Classically, proper French style scrambled eggs are soft, light, fluffy and creamy. They do not much resemble the diner-style scrambled eggs we typically know and cook. They are almost like a slightly curdled custard. Of course they are delicious, but the problem is they require close to 30 minutes of constant slow stirring, sometimes using a double boiler! They are not something I do often and honestly this type of scrambled eggs is not always what I am looking for. Usually the regular “drier” eggs is what I would make for myself and for the family.
With an immersion circulator controlling the water temperature to an exact degree, soft scrambled eggs are very easy to do. Another huge benefit to this method is that while the eggs cook, I am free to prepare the rest of the breakfast. The process involves mixing eggs with salt, pepper and a little milk and then bagging them with a few cubes of butter. They are cooked at 72.5C for about 25-30 minutes. They are done at that point and can be served after shaking the bag for a few seconds to break up the curds. The first time I saw this method was on the Ideas in Food blog and since then they published their book. So I used their procedure and took it to the next level like they did by quickly putting the cooked egg mixture in an iSi canister and charged it with one NO2 charge (Tip: put some very hot water in the canister, leave it in for a few minutes and dump it out before putting in the eggs to make sure they don’t cool down too quickly). That made the eggs very luxurious and light when dispensed warm from the whipping canister.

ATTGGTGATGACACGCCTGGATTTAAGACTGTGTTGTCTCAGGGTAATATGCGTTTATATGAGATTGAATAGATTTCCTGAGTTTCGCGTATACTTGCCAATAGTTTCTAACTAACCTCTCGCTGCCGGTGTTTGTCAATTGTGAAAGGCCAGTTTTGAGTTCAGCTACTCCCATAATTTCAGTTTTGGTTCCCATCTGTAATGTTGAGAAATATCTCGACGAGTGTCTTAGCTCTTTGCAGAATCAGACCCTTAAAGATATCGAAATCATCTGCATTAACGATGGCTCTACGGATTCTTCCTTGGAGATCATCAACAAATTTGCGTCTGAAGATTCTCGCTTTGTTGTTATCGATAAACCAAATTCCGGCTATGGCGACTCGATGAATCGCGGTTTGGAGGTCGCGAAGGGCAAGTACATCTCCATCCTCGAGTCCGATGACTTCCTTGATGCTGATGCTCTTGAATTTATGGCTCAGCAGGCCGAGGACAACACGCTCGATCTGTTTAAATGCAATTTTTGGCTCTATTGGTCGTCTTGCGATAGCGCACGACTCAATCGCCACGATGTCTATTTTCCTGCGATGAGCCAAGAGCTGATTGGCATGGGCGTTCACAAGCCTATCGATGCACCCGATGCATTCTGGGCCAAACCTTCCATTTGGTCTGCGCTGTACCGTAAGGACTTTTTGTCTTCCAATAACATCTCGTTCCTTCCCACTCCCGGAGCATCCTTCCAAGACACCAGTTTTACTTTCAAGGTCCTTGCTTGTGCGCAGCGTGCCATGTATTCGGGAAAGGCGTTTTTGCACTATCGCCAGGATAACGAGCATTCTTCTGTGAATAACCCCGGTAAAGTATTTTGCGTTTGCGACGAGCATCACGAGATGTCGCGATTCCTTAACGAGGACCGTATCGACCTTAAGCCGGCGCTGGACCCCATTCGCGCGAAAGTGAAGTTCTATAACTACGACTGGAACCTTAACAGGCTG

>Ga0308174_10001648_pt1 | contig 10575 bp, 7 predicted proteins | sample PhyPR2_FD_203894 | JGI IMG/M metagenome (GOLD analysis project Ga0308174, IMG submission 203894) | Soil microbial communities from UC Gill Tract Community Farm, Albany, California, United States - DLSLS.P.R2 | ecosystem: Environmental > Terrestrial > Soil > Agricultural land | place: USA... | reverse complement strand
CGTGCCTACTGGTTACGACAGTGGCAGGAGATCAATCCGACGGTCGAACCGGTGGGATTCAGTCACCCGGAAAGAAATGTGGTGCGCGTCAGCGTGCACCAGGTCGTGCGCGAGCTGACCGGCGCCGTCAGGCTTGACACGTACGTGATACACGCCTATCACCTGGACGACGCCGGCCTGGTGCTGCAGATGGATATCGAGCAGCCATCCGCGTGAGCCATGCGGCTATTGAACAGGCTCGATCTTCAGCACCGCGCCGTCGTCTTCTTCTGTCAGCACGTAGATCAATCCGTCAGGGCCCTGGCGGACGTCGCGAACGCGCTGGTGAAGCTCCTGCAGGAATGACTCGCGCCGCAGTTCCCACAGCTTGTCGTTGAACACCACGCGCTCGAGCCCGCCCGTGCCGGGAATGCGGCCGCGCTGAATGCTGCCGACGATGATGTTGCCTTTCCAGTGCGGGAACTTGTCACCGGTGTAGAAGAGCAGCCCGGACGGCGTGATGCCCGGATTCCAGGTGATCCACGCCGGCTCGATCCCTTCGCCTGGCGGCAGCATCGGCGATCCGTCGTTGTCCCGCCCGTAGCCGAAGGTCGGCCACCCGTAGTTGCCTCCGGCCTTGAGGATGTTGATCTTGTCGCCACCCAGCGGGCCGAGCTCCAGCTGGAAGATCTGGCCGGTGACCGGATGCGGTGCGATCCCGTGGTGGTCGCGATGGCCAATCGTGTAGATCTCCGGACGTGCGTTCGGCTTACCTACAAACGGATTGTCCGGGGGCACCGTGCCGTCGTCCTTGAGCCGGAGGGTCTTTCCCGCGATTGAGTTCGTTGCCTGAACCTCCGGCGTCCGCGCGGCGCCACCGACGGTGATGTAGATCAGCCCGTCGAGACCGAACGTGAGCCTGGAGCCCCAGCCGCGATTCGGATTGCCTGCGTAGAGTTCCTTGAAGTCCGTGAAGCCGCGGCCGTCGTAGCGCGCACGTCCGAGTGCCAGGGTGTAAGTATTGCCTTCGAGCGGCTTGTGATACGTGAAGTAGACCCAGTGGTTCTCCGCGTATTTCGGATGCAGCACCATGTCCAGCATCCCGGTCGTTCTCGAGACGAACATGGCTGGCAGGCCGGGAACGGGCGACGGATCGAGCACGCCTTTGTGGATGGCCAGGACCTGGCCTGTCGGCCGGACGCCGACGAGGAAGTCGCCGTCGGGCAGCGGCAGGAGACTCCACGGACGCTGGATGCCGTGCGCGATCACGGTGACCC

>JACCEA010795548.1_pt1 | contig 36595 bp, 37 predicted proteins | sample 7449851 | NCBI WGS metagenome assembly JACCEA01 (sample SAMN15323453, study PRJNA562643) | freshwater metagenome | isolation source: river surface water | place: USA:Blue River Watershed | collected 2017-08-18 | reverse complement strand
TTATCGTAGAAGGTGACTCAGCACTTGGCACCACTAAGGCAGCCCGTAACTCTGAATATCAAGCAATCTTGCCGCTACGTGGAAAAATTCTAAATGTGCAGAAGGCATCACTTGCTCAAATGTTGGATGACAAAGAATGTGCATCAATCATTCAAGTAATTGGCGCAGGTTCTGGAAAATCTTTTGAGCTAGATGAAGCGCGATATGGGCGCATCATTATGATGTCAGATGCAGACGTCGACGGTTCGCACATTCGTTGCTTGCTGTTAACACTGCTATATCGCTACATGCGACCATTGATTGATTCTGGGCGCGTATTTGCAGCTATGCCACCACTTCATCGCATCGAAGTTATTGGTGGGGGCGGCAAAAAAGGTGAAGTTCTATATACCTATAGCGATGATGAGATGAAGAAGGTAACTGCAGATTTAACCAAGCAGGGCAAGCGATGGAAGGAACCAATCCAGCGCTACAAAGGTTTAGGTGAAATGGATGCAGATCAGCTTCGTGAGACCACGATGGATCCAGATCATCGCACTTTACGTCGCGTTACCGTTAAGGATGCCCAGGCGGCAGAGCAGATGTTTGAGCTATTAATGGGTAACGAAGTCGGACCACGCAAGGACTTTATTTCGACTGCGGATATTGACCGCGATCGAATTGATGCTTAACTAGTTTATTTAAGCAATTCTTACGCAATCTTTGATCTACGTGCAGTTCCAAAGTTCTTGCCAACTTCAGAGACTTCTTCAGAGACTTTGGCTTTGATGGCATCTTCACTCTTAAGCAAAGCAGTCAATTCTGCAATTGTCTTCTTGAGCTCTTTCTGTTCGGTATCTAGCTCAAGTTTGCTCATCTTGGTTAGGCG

I served the aerated scrambled eggs with sauteed mushrooms and asparagus that was blanched and then cooked in butter. The mushrooms and the asparagus stems go in the bowl first, then I dispensed the eggs covering everything. I garnished the bowls with butter-fried bread chunks, asparagus tips and toasted butter solids. Those butter solids by the way are fantastic stuff. I first saw them on David Brazelay’s EatFoo blog (David now runs the Lazy Bear underground restaurant in San Fransisco). They are really the dregs left after clarifying butter, basically the milk solids. To make a bunch of them though a bit of dried milk powder is added to the melted butter and allowed to brown gently. What you end up with is a super flavorful and nutty little bits that add great buttery flavor and a nice texture to all kinds of foods.